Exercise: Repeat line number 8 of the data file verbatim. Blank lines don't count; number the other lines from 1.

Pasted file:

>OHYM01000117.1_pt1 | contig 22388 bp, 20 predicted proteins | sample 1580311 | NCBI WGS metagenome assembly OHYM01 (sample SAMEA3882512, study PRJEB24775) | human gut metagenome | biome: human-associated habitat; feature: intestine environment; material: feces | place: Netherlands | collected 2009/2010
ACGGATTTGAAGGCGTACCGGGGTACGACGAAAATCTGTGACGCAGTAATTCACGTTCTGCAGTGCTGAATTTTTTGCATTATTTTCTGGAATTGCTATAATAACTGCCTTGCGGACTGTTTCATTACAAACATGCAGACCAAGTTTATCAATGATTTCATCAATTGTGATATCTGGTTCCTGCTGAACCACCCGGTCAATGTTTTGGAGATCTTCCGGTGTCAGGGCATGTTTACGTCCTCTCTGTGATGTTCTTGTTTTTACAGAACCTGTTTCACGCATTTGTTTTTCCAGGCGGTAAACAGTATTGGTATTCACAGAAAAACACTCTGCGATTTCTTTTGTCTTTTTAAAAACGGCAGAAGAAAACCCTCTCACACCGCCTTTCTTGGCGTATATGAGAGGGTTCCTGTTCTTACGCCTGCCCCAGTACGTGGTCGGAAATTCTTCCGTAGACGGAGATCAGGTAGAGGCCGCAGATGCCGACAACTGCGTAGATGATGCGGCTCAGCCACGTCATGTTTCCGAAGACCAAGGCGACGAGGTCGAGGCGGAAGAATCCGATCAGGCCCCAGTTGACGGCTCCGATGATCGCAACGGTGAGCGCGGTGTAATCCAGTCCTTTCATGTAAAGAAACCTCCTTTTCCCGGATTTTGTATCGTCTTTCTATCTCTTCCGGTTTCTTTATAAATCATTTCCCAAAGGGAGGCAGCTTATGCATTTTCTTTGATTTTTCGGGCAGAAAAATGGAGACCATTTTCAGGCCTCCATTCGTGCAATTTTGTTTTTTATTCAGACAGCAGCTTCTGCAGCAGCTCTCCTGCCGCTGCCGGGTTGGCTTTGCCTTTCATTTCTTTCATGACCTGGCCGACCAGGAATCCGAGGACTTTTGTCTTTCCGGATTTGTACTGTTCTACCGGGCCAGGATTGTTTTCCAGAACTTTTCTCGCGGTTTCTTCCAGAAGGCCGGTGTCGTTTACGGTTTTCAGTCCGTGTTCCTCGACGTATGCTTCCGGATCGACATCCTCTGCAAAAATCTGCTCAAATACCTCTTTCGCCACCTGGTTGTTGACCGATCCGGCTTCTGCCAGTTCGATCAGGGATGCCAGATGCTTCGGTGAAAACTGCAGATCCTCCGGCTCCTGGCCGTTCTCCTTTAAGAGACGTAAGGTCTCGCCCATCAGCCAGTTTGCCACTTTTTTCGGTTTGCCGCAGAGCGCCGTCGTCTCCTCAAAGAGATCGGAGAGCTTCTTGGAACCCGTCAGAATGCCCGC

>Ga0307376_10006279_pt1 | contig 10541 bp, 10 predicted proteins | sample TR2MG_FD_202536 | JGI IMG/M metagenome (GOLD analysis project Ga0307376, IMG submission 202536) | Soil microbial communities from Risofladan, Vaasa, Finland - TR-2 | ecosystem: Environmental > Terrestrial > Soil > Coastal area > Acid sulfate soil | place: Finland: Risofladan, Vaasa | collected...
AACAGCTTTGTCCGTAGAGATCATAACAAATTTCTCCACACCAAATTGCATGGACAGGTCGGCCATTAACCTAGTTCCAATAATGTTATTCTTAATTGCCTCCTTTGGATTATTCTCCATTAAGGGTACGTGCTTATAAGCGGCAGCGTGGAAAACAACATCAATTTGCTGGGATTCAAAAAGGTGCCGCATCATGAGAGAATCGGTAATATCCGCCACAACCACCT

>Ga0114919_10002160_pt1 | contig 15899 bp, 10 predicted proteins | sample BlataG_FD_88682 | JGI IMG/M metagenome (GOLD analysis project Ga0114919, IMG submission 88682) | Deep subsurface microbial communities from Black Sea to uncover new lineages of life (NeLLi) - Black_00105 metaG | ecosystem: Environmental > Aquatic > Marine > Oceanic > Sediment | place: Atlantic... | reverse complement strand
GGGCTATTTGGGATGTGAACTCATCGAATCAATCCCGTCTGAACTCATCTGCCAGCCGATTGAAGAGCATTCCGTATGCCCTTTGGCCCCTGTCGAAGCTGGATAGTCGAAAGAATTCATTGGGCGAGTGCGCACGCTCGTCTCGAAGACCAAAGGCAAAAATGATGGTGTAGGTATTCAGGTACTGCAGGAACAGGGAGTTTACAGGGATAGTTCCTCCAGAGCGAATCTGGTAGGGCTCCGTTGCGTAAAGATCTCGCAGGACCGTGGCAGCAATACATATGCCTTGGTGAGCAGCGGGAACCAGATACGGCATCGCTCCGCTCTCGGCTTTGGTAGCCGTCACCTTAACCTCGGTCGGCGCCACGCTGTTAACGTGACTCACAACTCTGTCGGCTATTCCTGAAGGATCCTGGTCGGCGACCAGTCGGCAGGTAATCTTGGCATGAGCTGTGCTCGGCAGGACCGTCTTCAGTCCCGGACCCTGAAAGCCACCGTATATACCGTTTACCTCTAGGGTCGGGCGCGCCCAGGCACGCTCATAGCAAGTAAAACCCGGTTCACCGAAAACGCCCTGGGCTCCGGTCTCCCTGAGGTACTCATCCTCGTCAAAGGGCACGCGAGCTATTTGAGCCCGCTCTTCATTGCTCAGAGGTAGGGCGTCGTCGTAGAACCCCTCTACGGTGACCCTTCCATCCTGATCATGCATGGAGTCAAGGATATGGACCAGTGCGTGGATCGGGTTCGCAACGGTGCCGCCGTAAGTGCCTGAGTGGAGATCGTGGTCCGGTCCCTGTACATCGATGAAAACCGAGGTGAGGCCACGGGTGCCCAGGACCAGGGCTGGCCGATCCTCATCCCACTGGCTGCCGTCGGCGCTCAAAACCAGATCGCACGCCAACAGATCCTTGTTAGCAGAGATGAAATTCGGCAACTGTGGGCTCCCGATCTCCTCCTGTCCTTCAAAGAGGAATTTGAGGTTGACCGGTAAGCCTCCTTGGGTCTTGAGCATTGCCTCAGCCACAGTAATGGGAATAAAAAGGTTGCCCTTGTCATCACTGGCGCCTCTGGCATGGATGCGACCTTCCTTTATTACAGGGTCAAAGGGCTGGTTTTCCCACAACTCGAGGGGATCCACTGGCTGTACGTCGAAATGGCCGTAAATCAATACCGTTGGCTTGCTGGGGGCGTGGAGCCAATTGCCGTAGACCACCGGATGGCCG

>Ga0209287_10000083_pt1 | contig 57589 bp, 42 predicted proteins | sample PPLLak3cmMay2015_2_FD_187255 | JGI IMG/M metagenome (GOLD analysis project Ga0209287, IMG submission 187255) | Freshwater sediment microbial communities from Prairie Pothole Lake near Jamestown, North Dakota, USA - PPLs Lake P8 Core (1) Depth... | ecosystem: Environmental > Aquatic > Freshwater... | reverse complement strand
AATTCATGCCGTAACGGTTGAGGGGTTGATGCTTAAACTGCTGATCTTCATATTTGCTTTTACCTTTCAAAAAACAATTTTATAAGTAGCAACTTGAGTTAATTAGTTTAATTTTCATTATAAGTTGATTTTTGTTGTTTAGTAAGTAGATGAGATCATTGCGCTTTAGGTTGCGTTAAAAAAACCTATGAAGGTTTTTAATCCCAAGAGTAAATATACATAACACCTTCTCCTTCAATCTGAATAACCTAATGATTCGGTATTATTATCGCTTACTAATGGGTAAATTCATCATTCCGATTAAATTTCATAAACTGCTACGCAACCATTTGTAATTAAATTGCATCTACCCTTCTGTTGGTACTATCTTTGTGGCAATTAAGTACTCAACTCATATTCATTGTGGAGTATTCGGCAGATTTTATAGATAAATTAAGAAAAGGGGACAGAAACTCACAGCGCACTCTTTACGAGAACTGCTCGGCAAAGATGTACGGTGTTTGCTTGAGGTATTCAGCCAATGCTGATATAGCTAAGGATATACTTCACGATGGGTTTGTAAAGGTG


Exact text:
AATTCATGCCGTAACGGTTGAGGGGTTGATGCTTAAACTGCTGATCTTCATATTTGCTTTTACCTTTCAAAAAACAATTTTATAAGTAGCAACTTGAGTTAATTAGTTTAATTTTCATTATAAGTTGATTTTTGTTGTTTAGTAAGTAGATGAGATCATTGCGCTTTAGGTTGCGTTAAAAAAACCTATGAAGGTTTTTAATCCCAAGAGTAAATATACATAACACCTTCTCCTTCAATCTGAATAACCTAATGATTCGGTATTATTATCGCTTACTAATGGGTAAATTCATCATTCCGATTAAATTTCATAAACTGCTACGCAACCATTTGTAATTAAATTGCATCTACCCTTCTGTTGGTACTATCTTTGTGGCAATTAAGTACTCAACTCATATTCATTGTGGAGTATTCGGCAGATTTTATAGATAAATTAAGAAAAGGGGACAGAAACTCACAGCGCACTCTTTACGAGAACTGCTCGGCAAAGATGTACGGTGTTTGCTTGAGGTATTCAGCCAATGCTGATATAGCTAAGGATATACTTCACGATGGGTTTGTAAAGGTG